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Students add heat to American classic

Sock and Buskin’s staging of ‘A Streetcar named Desire’ seeks to return to the play’s Southern roots

In the scene that gives “A Streetcar Named Desire” its famous name, Blanche DuBois, a fading Southern belle fallen on hard times, chastises her sister Stella for marrying a man Blanche deems too common.

“What you are talking about is brutal desire — just — Desire! — the name of that rattle-trap streetcar that bangs through the Quarter,” Blanche says.

“Haven’t you ever ridden on that streetcar?” Stella chastises in response.

“It brought me here,” Blanche says, “where I’m not wanted and where I’m ashamed to be.”

While many themes imbue “Streetcar” with the symbolism that has enthroned it in American classrooms, Sock and Buskin’s staging reframes the Tennessee Williams classic, focusing on the New Orleans heat — both physical and metaphorical — representing passion and shame. The play, which opened Thursday night, conveys those themes with a rawness that makes its trainwreck-in-motion narrative compelling, if at times difficult to watch.

The play opens with the arrival of Blanche, played by Anna Reed ’15, at the less-than-modest home of her younger sister Stella, played by Sarah Gage ’15. But her arrival sparks tension with Stella’s husband Stanley, played by Arjun Pande ’14, that eventually leads to the exposure of Blanche’s sordid past, causing her nervous breakdown.

Though the play follows Blanche’s journey, it is Stella who embodies the struggle between Blanche and Stanley.

Stella “tries to make other people comfortable,” but she is torn between Blanche’s and Stanley’s worlds, said Gage, who plays the torn character with aplomb. Both Stella’s sister and her husband end up fighting for her attention and allegiance during the play’s course, though neither succeed in the end.

If there is any victory between the two in the play, it belongs to Blanche, Reed said.

“There’s something triumphant in that last scene, that last exodus,” Reed said, referring to her character’s famous line betraying her dependence on “the kindness of strangers.” There’s a misconception that the play’s most violent scene breaks Blanche, “but really it’s ruining Stanley,” she added.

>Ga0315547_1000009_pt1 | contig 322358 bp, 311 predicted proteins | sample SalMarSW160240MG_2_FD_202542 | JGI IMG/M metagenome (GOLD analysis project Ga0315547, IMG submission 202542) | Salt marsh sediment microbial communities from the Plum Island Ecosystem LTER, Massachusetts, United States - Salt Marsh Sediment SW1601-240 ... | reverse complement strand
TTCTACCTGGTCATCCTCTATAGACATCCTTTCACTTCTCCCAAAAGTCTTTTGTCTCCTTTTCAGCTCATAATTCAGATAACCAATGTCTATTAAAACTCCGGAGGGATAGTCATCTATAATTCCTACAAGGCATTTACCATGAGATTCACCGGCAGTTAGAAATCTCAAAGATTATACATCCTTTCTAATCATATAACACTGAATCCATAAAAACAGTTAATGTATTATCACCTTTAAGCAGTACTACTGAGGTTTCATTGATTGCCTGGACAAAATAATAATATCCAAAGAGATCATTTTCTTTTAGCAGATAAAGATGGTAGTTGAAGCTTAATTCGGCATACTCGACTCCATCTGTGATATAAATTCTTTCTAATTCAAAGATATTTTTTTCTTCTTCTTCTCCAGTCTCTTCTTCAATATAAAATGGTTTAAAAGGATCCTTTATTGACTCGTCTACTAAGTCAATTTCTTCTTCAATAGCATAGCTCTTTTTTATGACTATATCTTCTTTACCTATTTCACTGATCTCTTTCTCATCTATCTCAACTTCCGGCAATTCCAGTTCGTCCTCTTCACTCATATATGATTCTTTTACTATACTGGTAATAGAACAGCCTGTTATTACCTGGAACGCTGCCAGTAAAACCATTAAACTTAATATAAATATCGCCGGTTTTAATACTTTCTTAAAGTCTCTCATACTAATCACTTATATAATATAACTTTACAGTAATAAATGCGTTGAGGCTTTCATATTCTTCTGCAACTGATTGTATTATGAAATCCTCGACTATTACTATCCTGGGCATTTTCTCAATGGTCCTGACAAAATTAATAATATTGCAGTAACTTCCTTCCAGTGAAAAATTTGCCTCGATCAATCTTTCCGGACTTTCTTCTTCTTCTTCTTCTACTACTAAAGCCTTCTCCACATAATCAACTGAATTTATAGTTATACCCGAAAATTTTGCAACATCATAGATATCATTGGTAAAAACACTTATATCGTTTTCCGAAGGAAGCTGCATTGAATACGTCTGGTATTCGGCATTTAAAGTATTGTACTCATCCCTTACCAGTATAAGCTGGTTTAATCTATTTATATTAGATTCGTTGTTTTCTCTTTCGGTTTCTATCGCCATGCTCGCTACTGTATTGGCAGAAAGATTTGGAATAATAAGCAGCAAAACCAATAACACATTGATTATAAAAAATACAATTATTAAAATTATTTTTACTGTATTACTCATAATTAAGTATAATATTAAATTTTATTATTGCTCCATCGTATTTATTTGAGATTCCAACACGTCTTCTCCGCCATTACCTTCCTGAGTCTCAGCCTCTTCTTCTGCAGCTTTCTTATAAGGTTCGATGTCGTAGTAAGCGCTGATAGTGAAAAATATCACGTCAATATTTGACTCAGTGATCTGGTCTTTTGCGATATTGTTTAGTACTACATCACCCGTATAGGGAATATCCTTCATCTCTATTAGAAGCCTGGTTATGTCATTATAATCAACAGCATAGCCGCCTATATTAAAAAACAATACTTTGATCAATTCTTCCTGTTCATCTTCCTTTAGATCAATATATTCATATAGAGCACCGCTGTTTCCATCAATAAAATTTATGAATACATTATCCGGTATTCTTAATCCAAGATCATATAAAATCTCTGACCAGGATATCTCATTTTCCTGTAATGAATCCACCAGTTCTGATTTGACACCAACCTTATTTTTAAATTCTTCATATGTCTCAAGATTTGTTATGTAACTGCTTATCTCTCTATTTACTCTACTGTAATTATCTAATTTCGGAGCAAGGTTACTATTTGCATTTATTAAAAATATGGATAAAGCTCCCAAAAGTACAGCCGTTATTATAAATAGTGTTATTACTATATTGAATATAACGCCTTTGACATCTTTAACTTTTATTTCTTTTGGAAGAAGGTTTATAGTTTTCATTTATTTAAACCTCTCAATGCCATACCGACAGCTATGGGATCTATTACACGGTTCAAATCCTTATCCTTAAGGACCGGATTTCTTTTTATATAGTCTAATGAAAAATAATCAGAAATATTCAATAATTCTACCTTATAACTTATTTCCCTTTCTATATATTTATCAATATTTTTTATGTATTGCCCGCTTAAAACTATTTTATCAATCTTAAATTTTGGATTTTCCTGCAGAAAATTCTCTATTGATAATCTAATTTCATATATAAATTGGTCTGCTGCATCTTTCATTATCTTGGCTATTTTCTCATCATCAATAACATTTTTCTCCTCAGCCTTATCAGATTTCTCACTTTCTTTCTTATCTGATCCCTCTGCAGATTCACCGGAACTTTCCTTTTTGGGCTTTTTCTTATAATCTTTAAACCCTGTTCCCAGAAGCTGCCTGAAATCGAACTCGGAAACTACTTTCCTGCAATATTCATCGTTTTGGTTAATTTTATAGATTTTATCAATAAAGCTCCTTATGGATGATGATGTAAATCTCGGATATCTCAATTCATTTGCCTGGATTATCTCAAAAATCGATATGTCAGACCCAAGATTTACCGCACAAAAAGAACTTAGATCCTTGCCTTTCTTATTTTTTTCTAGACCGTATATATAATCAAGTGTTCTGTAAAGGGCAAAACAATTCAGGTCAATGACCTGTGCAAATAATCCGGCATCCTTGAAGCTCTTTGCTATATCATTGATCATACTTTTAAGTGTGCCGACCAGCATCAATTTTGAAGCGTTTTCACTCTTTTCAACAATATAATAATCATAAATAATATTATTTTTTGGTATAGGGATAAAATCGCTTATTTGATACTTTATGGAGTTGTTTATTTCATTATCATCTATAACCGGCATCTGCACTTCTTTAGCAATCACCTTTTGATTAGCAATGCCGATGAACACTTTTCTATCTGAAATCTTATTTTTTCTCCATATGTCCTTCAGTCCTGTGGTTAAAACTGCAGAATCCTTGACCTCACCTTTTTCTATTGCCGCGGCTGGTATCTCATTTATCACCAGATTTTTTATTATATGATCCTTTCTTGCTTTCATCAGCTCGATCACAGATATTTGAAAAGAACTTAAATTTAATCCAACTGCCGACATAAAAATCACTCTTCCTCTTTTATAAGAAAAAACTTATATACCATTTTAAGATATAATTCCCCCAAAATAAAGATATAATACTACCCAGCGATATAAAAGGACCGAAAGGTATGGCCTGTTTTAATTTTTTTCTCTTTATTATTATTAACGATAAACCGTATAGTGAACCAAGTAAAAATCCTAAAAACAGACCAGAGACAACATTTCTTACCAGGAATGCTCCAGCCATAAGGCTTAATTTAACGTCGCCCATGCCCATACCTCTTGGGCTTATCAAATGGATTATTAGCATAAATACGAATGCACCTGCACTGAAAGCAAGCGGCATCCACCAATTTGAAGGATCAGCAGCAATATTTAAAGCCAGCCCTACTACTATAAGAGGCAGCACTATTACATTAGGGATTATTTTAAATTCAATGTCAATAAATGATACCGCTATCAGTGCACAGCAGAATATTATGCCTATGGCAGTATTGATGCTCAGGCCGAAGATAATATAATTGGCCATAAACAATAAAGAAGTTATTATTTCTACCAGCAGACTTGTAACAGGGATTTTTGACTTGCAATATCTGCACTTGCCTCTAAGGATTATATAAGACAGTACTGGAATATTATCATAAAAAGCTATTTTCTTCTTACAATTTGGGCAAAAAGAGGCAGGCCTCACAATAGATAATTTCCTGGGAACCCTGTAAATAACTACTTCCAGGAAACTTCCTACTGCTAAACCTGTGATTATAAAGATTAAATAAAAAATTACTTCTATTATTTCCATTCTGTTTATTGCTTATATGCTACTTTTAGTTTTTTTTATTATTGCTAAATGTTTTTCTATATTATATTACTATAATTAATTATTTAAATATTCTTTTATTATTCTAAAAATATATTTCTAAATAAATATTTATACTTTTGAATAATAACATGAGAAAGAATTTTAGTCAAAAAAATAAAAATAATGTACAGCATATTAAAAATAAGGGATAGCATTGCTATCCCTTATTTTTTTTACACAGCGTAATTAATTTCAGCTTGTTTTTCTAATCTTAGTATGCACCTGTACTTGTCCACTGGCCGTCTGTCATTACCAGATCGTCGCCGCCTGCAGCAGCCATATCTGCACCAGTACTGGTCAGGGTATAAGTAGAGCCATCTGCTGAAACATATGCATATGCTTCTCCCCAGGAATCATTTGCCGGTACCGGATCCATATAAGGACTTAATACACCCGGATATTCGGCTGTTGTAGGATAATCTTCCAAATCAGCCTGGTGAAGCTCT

Overall, the production is “trying to honor the text as much as we can,” Gage said.

The setting itself plays a starring role in this production of “Streetcar,” augmented by the music called for in Williams’ script.

“It’s like an extra character in the play,” said director and Professor of Theater Arts and Performance Studies Lowry Marshall, citing its “ancient charm” and “polyglot of people.”

“Around every corner is a band. Around every corner is a bar,” she said, adding that she traveled to New Orleans over the summer to immerse herself in the city. “I wanted to have that sense of New Orleans music and popular music of the time (in the play).”

At times, that vision can feel too large for the two-bedroom set on the Stuart Theater stage. Though the play captures the variety and liveliness of New Orleans music, even a jazzy intermission does little to distract from mishaps on set. During Wednesday’s dress rehearsal, Pande’s imposing physicality unintentionally knocked over props, a struggle also faced by Skylar Fox ’15, who plays Blanche’s well-meaning suitor Harold Mitchell. The set’s problems were not limited to character interactions, but also resulted from technical problems — the bedroom fan refused to turn off when dictated by the script and a misplaced electric candle tipped over, momentarily causing the actors to break form.

Despite those hiccups, the play succeeds in sustaining the central tension and conflict, even if the acting often seemed forced. Reed plays flighty yet emotionally sensitive Blanche to the hilt, though her delivery occasionally strains even the character’s predisposition to hysteria. Hovering nearby, Gage portrays the ever-suffering Stella with just the right touch of infatuation and familial angst, and Pande sells Stanley’s respective turns at anger and remorse with ease. Nuanced performances from both Fox, who expertly conveys heartbreak through well-placed outrage and tears, and Celeste Cahn ’15, who captures the right shade of gentle and gruff in landlady Eunice, round out some of the play’s best moments.

Clocking in at just under three hours long, “Streetcar” will leave you emotionally exhausted, as the play’s themes manage to overcome time and place. Whether that is because of the actors’ obvious effort or the enduring power of Williams’ script remains up for debate.

“A Streetcar Named Desire” runs Oct. 31-Nov. 10 in the Stuart Theater.


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